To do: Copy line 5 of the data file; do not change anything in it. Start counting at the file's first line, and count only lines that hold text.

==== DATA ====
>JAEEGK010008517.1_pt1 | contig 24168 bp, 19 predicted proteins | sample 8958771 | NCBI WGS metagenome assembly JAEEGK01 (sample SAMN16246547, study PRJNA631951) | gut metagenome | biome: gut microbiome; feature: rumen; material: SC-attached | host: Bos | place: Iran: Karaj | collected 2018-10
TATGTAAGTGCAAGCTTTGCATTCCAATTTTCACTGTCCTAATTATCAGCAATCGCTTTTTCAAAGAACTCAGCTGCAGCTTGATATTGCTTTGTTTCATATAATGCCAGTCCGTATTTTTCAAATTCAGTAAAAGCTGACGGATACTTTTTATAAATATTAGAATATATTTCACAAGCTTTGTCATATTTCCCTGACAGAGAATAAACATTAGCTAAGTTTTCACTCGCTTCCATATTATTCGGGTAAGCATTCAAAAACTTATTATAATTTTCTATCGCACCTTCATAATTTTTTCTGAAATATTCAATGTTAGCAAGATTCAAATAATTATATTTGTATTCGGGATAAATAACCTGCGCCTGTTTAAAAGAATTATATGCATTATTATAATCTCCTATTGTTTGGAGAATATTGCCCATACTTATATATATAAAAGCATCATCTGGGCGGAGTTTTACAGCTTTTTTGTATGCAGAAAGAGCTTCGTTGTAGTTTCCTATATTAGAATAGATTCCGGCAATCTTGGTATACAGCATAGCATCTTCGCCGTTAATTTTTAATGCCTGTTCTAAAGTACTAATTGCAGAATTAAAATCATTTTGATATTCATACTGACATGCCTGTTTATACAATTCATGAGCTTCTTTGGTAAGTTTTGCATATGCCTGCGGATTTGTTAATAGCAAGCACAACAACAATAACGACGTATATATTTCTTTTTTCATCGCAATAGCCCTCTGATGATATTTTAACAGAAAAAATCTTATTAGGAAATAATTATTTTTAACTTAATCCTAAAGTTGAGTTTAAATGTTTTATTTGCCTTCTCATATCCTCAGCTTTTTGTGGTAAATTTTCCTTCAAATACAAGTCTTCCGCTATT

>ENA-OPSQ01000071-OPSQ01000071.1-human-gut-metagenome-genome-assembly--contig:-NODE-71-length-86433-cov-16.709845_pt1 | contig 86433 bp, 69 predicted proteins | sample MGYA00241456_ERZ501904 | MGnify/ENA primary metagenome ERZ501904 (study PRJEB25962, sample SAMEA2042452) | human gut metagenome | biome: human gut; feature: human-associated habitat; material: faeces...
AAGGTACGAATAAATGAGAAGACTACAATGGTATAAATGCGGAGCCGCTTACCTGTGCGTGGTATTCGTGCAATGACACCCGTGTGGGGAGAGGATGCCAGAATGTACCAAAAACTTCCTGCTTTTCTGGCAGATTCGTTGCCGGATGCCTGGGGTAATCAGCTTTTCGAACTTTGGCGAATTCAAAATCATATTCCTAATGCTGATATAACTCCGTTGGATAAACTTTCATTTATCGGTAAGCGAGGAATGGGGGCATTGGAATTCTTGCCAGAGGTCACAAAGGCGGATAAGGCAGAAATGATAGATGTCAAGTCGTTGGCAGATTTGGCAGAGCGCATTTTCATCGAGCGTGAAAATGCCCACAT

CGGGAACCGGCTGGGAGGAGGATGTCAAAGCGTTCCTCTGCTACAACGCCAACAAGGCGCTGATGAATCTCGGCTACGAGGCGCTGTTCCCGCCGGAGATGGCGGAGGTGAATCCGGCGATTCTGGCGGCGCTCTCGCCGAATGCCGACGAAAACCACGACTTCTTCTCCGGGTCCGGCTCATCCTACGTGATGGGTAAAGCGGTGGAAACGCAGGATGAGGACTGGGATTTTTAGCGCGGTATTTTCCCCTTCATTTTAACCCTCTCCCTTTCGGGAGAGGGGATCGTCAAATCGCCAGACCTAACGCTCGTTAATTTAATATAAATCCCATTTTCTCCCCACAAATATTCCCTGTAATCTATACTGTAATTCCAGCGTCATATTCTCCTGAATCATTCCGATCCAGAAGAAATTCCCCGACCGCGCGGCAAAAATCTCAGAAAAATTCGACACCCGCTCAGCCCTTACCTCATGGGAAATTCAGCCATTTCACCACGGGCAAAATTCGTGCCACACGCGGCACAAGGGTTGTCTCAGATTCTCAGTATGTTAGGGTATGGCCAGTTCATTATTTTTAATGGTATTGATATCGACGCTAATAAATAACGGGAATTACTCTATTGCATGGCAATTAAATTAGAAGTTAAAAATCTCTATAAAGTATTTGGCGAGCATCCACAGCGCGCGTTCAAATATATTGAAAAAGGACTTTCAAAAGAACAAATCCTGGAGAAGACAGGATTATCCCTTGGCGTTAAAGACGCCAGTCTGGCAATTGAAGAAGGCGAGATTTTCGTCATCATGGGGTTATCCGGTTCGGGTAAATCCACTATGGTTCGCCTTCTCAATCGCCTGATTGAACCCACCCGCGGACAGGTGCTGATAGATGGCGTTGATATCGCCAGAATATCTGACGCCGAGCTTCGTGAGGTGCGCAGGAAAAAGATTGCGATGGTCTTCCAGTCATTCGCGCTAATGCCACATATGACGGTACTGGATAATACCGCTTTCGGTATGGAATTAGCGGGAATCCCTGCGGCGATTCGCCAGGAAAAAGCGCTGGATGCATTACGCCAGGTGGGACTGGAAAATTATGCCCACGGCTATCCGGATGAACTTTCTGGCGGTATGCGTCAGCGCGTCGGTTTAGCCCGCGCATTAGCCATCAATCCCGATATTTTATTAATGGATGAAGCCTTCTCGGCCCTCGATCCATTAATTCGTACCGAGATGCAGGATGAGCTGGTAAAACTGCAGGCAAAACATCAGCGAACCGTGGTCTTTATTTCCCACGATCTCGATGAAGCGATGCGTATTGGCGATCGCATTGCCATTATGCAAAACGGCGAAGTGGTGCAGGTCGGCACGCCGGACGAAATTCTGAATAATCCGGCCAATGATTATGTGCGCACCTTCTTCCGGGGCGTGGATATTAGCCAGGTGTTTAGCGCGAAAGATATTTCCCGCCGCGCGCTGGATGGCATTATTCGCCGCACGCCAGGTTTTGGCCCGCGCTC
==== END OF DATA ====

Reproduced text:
CGGGAACCGGCTGGGAGGAGGATGTCAAAGCGTTCCTCTGCTACAACGCCAACAAGGCGCTGATGAATCTCGGCTACGAGGCGCTGTTCCCGCCGGAGATGGCGGAGGTGAATCCGGCGATTCTGGCGGCGCTCTCGCCGAATGCCGACGAAAACCACGACTTCTTCTCCGGGTCCGGCTCATCCTACGTGATGGGTAAAGCGGTGGAAACGCAGGATGAGGACTGGGATTTTTAGCGCGGTATTTTCCCCTTCATTTTAACCCTCTCCCTTTCGGGAGAGGGGATCGTCAAATCGCCAGACCTAACGCTCGTTAATTTAATATAAATCCCATTTTCTCCCCACAAATATTCCCTGTAATCTATACTGTAATTCCAGCGTCATATTCTCCTGAATCATTCCGATCCAGAAGAAATTCCCCGACCGCGCGGCAAAAATCTCAGAAAAATTCGACACCCGCTCAGCCCTTACCTCATGGGAAATTCAGCCATTTCACCACGGGCAAAATTCGTGCCACACGCGGCACAAGGGTTGTCTCAGATTCTCAGTATGTTAGGGTATGGCCAGTTCATTATTTTTAATGGTATTGATATCGACGCTAATAAATAACGGGAATTACTCTATTGCATGGCAATTAAATTAGAAGTTAAAAATCTCTATAAAGTATTTGGCGAGCATCCACAGCGCGCGTTCAAATATATTGAAAAAGGACTTTCAAAAGAACAAATCCTGGAGAAGACAGGATTATCCCTTGGCGTTAAAGACGCCAGTCTGGCAATTGAAGAAGGCGAGATTTTCGTCATCATGGGGTTATCCGGTTCGGGTAAATCCACTATGGTTCGCCTTCTCAATCGCCTGATTGAACCCACCCGCGGACAGGTGCTGATAGATGGCGTTGATATCGCCAGAATATCTGACGCCGAGCTTCGTGAGGTGCGCAGGAAAAAGATTGCGATGGTCTTCCAGTCATTCGCGCTAATGCCACATATGACGGTACTGGATAATACCGCTTTCGGTATGGAATTAGCGGGAATCCCTGCGGCGATTCGCCAGGAAAAAGCGCTGGATGCATTACGCCAGGTGGGACTGGAAAATTATGCCCACGGCTATCCGGATGAACTTTCTGGCGGTATGCGTCAGCGCGTCGGTTTAGCCCGCGCATTAGCCATCAATCCCGATATTTTATTAATGGATGAAGCCTTCTCGGCCCTCGATCCATTAATTCGTACCGAGATGCAGGATGAGCTGGTAAAACTGCAGGCAAAACATCAGCGAACCGTGGTCTTTATTTCCCACGATCTCGATGAAGCGATGCGTATTGGCGATCGCATTGCCATTATGCAAAACGGCGAAGTGGTGCAGGTCGGCACGCCGGACGAAATTCTGAATAATCCGGCCAATGATTATGTGCGCACCTTCTTCCGGGGCGTGGATATTAGCCAGGTGTTTAGCGCGAAAGATATTTCCCGCCGCGCGCTGGATGGCATTATTCGCCGCACGCCAGGTTTTGGCCCGCGCTC